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Her Horses, a poem by Sam Butcher

Published: 3/13/2014
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Editor's Note:  My dad, Sam Butcher, spent most of his life educating and inspiring students of chemistry at Bowdoin College. In his retirement years, he's excelled at a completely new pursuit: Poetry.
Please enjoy this one, about a horsewoman's quiet, perhaps painful contemplation. M Butcher


Her Horses

She gazes out the window, not
really looking at anything.

They stand as both sides of a coin,
head to rump.  A tail swishes, and
the coarse hair caresses her face.
As they walk to the water trough
her hips record the rhythm,
the restrained grace.

As in a dream a memory stirs
of a ride to that divide above La Hood:
the lupines, islands of aspen glow,
crossing to the other side.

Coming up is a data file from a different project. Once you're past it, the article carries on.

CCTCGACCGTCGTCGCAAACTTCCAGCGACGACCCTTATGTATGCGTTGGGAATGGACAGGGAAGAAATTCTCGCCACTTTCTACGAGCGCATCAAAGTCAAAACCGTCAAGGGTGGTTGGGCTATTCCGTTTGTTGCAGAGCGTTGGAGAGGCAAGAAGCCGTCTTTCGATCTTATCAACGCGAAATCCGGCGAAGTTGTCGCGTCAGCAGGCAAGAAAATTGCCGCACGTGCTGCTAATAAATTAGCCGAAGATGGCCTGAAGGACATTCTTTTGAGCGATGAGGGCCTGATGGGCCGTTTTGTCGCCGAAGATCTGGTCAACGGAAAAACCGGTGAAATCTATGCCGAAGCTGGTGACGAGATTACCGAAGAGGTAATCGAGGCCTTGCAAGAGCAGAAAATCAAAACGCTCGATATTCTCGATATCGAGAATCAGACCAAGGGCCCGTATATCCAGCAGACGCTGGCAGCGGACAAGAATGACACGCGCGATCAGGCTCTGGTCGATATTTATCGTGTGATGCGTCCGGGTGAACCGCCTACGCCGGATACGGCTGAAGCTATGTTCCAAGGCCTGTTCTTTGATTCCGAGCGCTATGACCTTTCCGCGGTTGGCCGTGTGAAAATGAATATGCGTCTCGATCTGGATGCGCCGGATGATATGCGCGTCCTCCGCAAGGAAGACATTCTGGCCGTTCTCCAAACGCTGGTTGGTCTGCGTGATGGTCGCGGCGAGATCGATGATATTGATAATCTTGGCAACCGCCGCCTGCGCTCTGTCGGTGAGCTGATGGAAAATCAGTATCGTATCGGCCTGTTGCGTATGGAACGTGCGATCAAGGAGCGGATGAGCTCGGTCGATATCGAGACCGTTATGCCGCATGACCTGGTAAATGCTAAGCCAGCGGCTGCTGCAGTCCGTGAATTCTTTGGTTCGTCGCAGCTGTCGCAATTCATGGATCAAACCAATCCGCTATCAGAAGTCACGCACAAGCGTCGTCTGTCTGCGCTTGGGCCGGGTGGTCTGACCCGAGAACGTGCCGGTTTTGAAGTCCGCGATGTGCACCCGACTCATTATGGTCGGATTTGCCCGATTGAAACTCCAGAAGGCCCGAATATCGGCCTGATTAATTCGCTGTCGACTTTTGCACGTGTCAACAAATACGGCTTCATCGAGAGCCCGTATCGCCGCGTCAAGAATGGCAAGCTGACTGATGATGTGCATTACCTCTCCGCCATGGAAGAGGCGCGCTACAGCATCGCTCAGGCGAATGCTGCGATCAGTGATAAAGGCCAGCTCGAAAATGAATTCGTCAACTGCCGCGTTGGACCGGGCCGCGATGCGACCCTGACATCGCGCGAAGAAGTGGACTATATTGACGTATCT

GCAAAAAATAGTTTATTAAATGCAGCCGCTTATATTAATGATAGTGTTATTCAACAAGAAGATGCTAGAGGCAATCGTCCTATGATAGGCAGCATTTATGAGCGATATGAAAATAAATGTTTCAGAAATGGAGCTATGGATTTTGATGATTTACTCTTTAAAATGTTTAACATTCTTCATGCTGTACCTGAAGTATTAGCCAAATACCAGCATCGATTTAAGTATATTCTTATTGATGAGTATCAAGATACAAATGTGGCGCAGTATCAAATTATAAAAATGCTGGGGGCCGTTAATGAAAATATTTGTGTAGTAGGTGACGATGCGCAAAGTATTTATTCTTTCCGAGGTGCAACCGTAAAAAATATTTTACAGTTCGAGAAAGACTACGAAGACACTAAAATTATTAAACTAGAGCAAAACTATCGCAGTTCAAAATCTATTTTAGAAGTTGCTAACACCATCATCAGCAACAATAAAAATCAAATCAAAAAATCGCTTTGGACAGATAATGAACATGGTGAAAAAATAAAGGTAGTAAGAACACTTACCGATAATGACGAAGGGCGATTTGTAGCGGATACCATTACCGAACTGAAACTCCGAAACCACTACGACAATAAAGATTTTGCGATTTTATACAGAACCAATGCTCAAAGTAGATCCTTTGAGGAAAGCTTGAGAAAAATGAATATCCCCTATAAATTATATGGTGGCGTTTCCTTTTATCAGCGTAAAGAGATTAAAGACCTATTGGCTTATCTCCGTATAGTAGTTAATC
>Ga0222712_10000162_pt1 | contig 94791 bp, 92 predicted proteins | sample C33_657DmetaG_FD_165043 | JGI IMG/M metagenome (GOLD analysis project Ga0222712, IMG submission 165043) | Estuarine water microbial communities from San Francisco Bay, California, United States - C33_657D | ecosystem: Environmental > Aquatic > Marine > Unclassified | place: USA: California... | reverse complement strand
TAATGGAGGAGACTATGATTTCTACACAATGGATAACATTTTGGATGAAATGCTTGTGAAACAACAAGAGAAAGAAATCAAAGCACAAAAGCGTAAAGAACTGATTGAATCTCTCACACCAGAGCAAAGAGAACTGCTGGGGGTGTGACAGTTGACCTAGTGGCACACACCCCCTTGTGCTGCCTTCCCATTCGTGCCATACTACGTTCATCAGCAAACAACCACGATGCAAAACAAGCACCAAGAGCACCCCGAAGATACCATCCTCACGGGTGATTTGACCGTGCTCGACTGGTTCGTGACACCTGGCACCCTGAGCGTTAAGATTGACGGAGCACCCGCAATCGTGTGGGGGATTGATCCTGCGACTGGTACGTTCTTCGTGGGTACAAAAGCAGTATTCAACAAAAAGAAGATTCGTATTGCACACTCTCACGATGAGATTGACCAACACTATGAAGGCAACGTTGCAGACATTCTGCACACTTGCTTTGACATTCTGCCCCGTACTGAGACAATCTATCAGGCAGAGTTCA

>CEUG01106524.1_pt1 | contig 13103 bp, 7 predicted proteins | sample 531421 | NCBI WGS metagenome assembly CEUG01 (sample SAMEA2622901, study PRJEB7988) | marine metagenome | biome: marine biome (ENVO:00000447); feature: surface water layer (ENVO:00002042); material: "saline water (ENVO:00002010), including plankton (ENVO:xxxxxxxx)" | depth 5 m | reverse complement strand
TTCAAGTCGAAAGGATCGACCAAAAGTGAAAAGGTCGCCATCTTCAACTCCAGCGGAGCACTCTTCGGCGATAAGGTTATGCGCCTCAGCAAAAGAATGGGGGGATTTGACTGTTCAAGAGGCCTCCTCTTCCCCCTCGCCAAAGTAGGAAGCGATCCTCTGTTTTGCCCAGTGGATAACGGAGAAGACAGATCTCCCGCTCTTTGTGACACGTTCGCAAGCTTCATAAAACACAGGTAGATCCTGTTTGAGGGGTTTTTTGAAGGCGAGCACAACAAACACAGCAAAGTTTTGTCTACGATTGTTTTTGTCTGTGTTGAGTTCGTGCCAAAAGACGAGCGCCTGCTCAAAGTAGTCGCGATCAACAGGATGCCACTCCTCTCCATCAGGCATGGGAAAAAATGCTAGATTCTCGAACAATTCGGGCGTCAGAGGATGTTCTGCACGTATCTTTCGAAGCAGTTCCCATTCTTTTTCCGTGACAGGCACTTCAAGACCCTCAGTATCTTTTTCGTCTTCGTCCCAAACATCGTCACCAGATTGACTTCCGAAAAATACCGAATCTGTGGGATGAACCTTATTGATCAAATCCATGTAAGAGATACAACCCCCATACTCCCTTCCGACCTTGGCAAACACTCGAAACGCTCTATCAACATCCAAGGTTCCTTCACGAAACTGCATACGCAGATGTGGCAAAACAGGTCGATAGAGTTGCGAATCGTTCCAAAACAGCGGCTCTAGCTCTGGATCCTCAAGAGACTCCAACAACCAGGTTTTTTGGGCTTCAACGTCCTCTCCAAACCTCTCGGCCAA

Perhaps she’ll keep a bit of tack,
to have its smell and feel,
pass on to little Jack.

It’ll take the right sort,
but she thinks she knows
and has a deal:
thirty-five hundred for either one,
a thousand for the pair.

        -- Sam Butcher


Read another poem by Sam Butcher

Read more horse-related poetry

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3/14/2014 Steve
Sam is able to appreciate the meaning of the smallest gestures, the deeper meaning of life in his observations of everyday occurences. I am fortunate enough to have read a number of his poems, which always promote reflection/contemplation.
3/18/2014 Sally
That was really beautiful.
5/7/2014 Nancy
Really captures a strong memory of when I had to sell my own horse for kids college fund. Still reeling.....

   
"An owner of a Tennessee Walking Horse once said that his horse reminded him of a lightning rod, for, as he rode, all the sorrows of his heart flowed down through the splendid muscles of his horse and were grounded in the earth." - Marguerite Henry